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Gym Dilemma #2


Back on February 4, I blogged about a dilemma one might face at the gym: What do you do when you think someone might be overexercising, at the risk of their health? And we got some very different responses. So I thought I’d just respond to them here and keep the conversation going. I hope you will chime in too!

Commenter #2, S:

The question I wanted to raise is: What if someone is in trouble and no one does anything? It wasn’t to look judge someone’s size. I can see how it could have been interpreted that way since I did mention the size of the woman. I apologize; exercise obsession can and does occur in people of all sizes. I am coming from this gym dilemma as a person who has recovered from anorexia nervosa. So believe me, I do understand.

I appreciate what RW said about exercise and body image. Unfortunately, most of us do exercise to achieve thinness. Studies show a physiological connection between eating disorders and excessive exercise and dieting. Many of us begin by dieting and exercising, but it can lead to a possible eating disorder, especially if what is driving these behaviors is unhappiness with ourselves and our physical appearance.

To see what their take is, I recently spoke to therapists who work with individuals with eating disorders and I received the following sage comments and advice: Patients with eating disorders say that no one else seems concerned about their problem, which helped them continue their denial. Denial is the hallmark feature of eating disorders. While it is true that people have the right to be as athletic as they want and have the right to make poor food/health choices, it is also true that some folks are acting out of illness.

Having our compassion, not judgment, is helpful. Eating disorders are the most lethal of all psychiatric disorders, and to ignore possible trouble due to misguided “political correctness,” or even just politeness, is tragic. Is it so terrible to merely ask, “Are you OK?”? If I see someone at the gym or McDonald’s who looks like they are going to pass out, regardless of size, I would want to approach them and ask if they are alright.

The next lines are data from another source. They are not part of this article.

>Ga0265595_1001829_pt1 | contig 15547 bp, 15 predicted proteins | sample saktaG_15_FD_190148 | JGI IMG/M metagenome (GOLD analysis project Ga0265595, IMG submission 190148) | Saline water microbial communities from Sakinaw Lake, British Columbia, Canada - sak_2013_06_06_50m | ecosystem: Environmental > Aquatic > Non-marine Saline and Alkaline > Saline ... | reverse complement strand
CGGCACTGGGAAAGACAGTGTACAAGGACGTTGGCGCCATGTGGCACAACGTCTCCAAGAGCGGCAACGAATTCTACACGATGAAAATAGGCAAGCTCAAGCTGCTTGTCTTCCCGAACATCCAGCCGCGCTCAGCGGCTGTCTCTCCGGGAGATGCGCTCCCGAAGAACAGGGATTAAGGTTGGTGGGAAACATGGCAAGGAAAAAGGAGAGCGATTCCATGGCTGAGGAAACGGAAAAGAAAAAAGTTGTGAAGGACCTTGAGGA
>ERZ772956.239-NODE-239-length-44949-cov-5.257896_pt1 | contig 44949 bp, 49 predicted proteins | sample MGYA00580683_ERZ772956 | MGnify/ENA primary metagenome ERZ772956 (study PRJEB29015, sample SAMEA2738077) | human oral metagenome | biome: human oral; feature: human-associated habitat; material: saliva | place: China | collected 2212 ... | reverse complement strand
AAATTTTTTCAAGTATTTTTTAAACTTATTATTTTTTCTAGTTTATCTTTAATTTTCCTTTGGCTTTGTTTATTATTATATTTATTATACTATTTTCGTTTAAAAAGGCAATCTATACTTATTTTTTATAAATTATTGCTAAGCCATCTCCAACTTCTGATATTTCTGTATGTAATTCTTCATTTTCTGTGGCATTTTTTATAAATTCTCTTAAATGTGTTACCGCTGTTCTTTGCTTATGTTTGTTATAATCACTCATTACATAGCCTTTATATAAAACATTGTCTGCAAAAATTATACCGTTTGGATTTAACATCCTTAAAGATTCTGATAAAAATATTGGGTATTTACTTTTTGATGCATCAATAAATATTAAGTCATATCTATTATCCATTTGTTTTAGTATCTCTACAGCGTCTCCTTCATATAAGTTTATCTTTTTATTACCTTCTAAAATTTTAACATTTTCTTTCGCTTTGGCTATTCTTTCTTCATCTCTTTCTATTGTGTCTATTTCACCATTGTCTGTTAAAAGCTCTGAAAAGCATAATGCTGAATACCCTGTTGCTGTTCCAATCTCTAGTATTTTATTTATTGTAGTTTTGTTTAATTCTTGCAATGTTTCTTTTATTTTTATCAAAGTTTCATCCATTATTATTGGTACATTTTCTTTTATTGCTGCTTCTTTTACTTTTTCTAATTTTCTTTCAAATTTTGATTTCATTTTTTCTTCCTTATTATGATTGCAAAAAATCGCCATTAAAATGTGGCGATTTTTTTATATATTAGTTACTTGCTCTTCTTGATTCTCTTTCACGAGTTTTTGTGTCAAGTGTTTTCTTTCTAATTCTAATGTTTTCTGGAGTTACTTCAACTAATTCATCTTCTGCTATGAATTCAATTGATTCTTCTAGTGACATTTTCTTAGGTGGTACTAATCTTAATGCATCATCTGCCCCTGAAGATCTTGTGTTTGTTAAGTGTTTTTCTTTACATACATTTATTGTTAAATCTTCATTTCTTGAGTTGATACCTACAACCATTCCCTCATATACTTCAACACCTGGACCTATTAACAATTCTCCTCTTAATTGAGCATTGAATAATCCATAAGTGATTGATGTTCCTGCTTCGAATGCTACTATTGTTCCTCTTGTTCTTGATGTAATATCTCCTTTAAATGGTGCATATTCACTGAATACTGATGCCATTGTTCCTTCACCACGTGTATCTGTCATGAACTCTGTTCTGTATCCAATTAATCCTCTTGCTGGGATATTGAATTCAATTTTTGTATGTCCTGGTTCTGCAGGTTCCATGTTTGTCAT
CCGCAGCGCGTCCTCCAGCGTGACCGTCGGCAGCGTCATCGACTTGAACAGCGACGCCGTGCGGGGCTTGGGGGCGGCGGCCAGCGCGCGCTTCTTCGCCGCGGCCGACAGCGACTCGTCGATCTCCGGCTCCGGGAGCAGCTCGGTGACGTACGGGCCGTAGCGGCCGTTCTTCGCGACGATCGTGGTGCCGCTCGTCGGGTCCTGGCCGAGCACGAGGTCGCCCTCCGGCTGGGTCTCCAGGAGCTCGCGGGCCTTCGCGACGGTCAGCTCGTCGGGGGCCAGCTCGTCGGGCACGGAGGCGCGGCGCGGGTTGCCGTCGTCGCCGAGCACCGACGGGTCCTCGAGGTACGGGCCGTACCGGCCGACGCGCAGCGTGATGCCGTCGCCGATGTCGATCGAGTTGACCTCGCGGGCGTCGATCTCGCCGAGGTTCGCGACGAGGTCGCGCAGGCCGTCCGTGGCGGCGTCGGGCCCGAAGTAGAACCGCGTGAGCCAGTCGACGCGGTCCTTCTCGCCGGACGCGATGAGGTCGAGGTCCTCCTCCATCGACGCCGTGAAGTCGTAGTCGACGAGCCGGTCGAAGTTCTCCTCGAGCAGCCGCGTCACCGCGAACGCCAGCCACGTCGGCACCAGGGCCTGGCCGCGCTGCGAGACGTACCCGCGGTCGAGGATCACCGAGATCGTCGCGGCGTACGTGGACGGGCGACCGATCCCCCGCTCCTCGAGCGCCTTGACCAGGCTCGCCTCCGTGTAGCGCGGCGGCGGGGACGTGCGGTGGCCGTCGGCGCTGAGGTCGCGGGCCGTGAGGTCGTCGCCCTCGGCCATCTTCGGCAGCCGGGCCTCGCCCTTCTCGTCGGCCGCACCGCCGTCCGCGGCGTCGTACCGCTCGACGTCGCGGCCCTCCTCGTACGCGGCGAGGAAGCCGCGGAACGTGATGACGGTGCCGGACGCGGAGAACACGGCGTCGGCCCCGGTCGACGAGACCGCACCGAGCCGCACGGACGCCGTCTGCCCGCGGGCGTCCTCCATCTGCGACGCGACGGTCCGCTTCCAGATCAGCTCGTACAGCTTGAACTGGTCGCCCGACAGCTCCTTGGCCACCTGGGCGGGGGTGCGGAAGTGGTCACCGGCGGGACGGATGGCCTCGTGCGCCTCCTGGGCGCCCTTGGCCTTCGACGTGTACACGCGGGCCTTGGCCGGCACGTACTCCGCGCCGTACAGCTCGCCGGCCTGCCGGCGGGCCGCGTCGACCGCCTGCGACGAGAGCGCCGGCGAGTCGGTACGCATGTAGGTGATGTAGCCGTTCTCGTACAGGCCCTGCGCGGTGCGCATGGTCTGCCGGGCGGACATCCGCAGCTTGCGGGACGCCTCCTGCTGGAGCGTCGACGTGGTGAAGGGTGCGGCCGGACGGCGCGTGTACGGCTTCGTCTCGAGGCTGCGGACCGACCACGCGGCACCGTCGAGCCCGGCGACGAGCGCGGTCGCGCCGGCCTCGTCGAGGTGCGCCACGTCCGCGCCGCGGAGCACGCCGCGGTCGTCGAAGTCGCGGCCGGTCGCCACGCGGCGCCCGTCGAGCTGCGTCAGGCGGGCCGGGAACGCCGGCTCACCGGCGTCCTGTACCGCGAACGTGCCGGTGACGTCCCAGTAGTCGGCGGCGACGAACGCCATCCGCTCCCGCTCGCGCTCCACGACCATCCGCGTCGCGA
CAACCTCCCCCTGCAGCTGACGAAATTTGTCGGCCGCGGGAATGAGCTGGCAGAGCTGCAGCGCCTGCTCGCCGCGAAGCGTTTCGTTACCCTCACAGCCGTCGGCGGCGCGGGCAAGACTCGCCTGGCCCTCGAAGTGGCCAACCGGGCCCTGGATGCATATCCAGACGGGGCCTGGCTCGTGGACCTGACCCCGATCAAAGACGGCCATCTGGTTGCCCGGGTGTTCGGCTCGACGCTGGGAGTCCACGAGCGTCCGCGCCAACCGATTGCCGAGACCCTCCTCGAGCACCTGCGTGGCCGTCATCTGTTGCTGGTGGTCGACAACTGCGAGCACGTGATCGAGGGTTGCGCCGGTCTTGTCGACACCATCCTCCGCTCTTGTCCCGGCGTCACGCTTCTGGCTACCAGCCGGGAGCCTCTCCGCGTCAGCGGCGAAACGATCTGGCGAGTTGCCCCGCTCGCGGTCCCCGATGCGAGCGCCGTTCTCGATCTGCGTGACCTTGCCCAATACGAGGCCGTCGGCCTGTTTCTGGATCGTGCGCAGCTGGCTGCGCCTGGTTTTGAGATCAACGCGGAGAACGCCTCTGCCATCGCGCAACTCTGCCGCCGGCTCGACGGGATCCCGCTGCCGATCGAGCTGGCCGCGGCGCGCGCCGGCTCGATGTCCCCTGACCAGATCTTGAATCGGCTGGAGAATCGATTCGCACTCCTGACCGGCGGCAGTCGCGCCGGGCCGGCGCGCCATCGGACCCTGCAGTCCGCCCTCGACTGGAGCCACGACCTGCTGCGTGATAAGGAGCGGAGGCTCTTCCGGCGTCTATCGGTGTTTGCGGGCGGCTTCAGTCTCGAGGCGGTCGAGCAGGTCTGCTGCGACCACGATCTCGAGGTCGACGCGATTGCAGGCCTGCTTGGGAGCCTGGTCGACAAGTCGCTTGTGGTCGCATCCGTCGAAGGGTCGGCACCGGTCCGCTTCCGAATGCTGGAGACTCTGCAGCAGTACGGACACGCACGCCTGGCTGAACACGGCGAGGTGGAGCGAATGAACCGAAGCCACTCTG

— M.R.

9 thoughts on “Gym Dilemma #2

  1. What about:
    “Would you mind if I asked the staff to turn over this music video because I find the images pretty offensive?” (gyrating very young women wearing little – all very thin)
    “I’m looking for someone to go running with a couple of times outside – you look like you are pretty fit, but you wouldn’t consider coming with me would you? (on the basis that friendship is a strong antidote to lack of self-esteem – which in turn may well be a strong influence on her illness)

    Or is there some other conversation that would lead to knowing how she is feeling about herself? (thus preventing us from offending the athlete)

  2. Alright, so understand where you are going with this scenario. But how do you judge when someone looks like there are about to pass out? I mean, just looking extremely tired can be mistaken for faintness. And nearing the end of my runs, i always look exhausted. I think that the suggestions of the above poster are great, because if someone came up to me all concerned for my health, i know i would be pissed.

  3. It is sad when an eating disorder goes neglected or ignored – but I think its a persons friends and family’s responsibility to support and help them, not a random stranger on the streets.

    I am a thin girl with a really positive body image, yet random people all the time go “You’re waay too thin” or discuss whether I have an eating disorder. I do not, and never had one, but when society sees a thin girl they immediately go “there’s something wrong with her.” This reaction actually hurts how women see themselves too – when you’re told that you look anorexic all the time, even though you eat healthy and work out moderately, you start to feel like there actually is something wrong with you…